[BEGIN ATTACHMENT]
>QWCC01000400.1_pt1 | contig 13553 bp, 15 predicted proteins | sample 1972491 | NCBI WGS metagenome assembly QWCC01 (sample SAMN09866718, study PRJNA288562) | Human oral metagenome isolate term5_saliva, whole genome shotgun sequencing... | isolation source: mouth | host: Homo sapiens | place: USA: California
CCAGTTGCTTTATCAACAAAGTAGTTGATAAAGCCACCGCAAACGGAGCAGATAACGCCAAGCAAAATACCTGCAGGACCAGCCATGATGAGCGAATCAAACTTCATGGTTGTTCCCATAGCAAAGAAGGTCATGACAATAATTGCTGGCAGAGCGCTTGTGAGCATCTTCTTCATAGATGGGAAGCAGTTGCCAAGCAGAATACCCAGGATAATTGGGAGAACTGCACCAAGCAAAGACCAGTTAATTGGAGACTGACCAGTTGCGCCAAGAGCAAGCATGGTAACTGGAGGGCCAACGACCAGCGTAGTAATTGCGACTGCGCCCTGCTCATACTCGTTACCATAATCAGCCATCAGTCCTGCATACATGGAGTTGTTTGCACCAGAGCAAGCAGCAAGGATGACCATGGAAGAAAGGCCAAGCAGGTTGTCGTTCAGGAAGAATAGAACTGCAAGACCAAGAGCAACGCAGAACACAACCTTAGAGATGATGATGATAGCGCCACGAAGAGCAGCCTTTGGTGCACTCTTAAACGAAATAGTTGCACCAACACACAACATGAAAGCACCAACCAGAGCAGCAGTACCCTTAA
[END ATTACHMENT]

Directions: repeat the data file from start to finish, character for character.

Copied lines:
>QWCC01000400.1_pt1 | contig 13553 bp, 15 predicted proteins | sample 1972491 | NCBI WGS metagenome assembly QWCC01 (sample SAMN09866718, study PRJNA288562) | Human oral metagenome isolate term5_saliva, whole genome shotgun sequencing... | isolation source: mouth | host: Homo sapiens | place: USA: California
CCAGTTGCTTTATCAACAAAGTAGTTGATAAAGCCACCGCAAACGGAGCAGATAACGCCAAGCAAAATACCTGCAGGACCAGCCATGATGAGCGAATCAAACTTCATGGTTGTTCCCATAGCAAAGAAGGTCATGACAATAATTGCTGGCAGAGCGCTTGTGAGCATCTTCTTCATAGATGGGAAGCAGTTGCCAAGCAGAATACCCAGGATAATTGGGAGAACTGCACCAAGCAAAGACCAGTTAATTGGAGACTGACCAGTTGCGCCAAGAGCAAGCATGGTAACTGGAGGGCCAACGACCAGCGTAGTAATTGCGACTGCGCCCTGCTCATACTCGTTACCATAATCAGCCATCAGTCCTGCATACATGGAGTTGTTTGCACCAGAGCAAGCAGCAAGGATGACCATGGAAGAAAGGCCAAGCAGGTTGTCGTTCAGGAAGAATAGAACTGCAAGACCAAGAGCAACGCAGAACACAACCTTAGAGATGATGATGATAGCGCCACGAAGAGCAGCCTTTGGTGCACTCTTAAACGAAATAGTTGCACCAACACACAACATGAAAGCACCAACCAGAGCAGCAGTACCCTTAA